Glossary of Hang Gliding Terms

Above sea level
See "control frame."
You didn't expect to find that listed as a jargon word, did you? I've no idea of its origin, but it's pretty self explanatory. It means there's great flying conditions out there, and we're going high and far.
cloud suck
See "suck."
control frame
The triangular frame that the pilot uses to control the glider is called the "control frame." It consists of two "downtubes" connected by a "basetube." The tops of the downtubes are bolted onto the "keel."
Cumulus clouds.
See "control frame."
evening magic
Evening magic is when a valley that's been heating all day releases its hot air upwards, as cooler air from higher ground flows downwards. The resulting air is gently buoyant, and widespread areas of lift can support gliders until sunset and beyond.
Feet per minute.
Global Positioning System. The US government operates a number of satellites that send out signals, which, when read by a GPS receiver, allow the receiver to compute its whereabouts (in latitude and longitude) anywhere on our planet.
H1, H2, H3, H4, H5
These are proficiency ratings for hang-glider pilots. H1 (or Hang 1) is a beginner rating, H2 is called novice, H3 is intermediate, H4 is advanced, and H5 is master. Practically (though loosely) speaking, H1 doesn't allow you to do very much, H2 means you can take high flights under supervision, H3 means you can fly almost anywhere you'd want to, and H4 is required for a very few sites. H5 is pretty much a badge of honor, and can only be attained by pilots who have done lots and lots of flying from lots of places.
Landing zone.
Mean sea level. When we say 5000' MSL we mean 5000 feet above sea level. I know the abbreviation doesn't make any sense in the way we use it, but that's its colloquial use anyway.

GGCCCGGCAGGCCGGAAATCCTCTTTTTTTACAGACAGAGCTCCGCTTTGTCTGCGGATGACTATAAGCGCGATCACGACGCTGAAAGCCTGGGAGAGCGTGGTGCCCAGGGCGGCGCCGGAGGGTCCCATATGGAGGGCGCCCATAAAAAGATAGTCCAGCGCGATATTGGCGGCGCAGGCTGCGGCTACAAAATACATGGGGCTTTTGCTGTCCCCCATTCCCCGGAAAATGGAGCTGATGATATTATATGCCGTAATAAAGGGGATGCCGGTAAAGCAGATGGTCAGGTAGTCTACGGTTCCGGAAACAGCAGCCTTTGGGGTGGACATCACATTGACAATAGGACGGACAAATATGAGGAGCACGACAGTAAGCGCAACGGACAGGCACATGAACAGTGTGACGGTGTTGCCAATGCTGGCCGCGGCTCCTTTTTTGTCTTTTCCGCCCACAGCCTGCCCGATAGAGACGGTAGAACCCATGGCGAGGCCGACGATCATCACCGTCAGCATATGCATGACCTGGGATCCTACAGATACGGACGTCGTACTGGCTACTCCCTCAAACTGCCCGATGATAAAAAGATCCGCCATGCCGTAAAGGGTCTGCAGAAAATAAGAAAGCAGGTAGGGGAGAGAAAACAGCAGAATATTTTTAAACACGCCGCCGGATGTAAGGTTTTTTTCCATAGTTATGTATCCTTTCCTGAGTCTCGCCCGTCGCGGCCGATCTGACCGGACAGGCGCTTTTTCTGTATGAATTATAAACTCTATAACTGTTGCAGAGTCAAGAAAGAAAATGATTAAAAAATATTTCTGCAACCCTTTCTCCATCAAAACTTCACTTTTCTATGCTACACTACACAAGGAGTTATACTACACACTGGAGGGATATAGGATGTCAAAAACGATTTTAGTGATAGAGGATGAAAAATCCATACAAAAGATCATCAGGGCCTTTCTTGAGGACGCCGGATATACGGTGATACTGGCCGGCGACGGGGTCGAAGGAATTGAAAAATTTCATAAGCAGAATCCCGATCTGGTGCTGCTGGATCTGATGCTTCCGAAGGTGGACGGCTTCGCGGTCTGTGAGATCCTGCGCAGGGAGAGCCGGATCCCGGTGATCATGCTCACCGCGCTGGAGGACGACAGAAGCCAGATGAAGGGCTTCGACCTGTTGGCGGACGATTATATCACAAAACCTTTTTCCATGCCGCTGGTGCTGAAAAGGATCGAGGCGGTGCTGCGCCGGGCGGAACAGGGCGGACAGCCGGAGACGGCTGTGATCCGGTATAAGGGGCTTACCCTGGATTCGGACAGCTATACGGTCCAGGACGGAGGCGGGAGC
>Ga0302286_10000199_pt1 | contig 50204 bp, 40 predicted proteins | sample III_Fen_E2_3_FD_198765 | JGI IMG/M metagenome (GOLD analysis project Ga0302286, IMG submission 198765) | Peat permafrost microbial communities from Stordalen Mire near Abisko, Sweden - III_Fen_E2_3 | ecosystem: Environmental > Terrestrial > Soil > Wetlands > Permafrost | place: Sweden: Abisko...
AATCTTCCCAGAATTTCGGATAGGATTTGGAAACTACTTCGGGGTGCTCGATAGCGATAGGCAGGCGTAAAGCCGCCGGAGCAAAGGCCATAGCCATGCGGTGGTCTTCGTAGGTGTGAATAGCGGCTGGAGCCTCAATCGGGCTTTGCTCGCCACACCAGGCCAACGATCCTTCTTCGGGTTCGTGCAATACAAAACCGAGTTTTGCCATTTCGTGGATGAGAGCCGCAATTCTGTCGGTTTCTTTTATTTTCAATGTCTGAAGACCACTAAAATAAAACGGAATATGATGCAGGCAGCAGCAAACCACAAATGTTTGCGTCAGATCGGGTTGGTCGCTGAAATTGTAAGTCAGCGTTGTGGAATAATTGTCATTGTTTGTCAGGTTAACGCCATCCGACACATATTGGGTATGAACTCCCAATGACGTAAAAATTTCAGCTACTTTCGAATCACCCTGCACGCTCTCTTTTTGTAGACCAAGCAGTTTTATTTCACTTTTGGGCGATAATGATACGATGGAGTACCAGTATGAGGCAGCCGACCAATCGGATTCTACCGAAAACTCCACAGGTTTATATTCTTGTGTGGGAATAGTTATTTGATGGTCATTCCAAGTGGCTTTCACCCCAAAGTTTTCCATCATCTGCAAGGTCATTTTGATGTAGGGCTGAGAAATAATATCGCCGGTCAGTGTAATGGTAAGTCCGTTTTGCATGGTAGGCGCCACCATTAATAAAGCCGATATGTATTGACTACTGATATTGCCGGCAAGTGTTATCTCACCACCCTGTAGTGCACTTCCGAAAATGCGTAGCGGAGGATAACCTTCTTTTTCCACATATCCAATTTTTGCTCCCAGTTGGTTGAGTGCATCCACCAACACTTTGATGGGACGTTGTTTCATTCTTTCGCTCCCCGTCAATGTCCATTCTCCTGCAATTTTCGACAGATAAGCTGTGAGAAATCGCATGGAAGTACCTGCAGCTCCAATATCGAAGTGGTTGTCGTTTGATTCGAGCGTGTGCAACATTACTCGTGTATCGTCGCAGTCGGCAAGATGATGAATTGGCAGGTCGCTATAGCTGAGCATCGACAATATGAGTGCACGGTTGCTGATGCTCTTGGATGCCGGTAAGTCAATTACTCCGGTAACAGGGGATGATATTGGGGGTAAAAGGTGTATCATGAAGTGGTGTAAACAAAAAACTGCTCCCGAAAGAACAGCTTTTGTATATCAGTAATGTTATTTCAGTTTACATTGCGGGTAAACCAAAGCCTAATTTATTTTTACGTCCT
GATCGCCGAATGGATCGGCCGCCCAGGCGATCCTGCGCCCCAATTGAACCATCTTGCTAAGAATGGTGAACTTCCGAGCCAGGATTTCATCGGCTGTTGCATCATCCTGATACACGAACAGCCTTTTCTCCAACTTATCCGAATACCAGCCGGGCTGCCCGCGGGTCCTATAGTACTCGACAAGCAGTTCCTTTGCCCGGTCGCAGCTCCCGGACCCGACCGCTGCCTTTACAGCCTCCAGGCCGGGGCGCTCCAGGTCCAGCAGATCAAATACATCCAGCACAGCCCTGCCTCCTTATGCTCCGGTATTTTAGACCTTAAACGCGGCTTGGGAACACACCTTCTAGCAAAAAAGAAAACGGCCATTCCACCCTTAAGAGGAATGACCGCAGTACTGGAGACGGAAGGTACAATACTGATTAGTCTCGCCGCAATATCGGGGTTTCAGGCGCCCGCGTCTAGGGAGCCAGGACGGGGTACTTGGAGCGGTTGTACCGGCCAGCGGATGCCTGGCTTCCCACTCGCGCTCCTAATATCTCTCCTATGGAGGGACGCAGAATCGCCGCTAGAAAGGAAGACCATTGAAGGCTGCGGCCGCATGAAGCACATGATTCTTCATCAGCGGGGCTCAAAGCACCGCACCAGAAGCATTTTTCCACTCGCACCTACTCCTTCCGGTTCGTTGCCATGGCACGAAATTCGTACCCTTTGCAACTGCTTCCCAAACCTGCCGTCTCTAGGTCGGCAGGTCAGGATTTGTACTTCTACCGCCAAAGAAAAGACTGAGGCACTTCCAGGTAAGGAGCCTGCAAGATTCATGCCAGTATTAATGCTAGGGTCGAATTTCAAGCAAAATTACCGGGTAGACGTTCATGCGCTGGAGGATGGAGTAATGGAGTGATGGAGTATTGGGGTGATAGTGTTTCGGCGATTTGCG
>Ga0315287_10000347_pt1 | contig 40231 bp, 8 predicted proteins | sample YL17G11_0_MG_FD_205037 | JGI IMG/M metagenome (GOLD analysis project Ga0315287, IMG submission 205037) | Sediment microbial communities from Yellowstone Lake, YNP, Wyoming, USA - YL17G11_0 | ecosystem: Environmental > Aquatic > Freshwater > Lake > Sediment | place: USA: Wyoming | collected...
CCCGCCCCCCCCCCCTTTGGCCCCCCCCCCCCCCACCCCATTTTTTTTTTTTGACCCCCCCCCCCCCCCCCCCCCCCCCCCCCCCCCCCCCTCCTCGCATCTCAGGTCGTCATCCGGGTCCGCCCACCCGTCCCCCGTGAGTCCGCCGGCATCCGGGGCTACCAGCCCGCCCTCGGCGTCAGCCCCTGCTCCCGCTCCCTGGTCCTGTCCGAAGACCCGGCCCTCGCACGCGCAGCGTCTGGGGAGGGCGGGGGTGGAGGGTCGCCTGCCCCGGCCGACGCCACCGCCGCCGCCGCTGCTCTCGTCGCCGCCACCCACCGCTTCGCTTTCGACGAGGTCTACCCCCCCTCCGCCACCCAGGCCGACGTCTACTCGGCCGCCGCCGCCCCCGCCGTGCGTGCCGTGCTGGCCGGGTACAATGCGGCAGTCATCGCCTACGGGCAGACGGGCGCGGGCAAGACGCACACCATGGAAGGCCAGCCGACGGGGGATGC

See "speed to fly"
sink alarm
The sound made by the vario to warn the pilot that he's flying in strongly sinking air. The vario makes a different sound when the glider is rising. This sound is a much happier one for the pilot.
...or "sled ride" when you launch your glider and find no lift, sinking all the way to the ground. The term is used by participants in all forms of gliding, whether hang gliding, paragliding, or sail-plane gliding.
An area cleared of trees on a tree-covered mountain or ridge, allowing gliders to launch.
speed to fly
This is a complicated subject, but there is an optimum speed to fly for any combination of sinking/lifting air and wind speed/direction. "Optimum" here means furthest glide over the ground. A sophisticated flight computer, with information from a GPS, can compute the windspeed. The flight computer itself measures the lift or sink. Knowing the glider's performance characteristics, the computer can tell the pilot what speed he should fly at to maximize his glide. (This explanation gets very complex if we start to worry about maximizing speed over the ground, but I won't get into that.)
Cloud suck is a phenomenon where pilots can get sucked into clouds as the lift increases strongly near the cloud. Extending the concept, pilots joke around and talk about "tree suck," "ground suck," and all kinds of variants on the "suck" theme to explain their misfortunes.
variable geometry
Higher-performing gliders have the capability for the pilot to change their geometry while in flight. The pilot pulls on a string to tighten the sail, and releases it to loosen the sail. A tight sail makes for a better glide, but makes the glider harder to control. Therefore, (roughly speaking) we use a loose VG setting while working thermals, and a tight VG setting while crossing areas of sink in search of the next thermal.
See "variable geometry"
A non-pilot. An ordinary person. The origin of the word is obscure, but it's thought to be a contraction of "what for." When non-pilots encounter pilots, they tend to ask a lot of questions: what for is this? what for is that? what for is the other?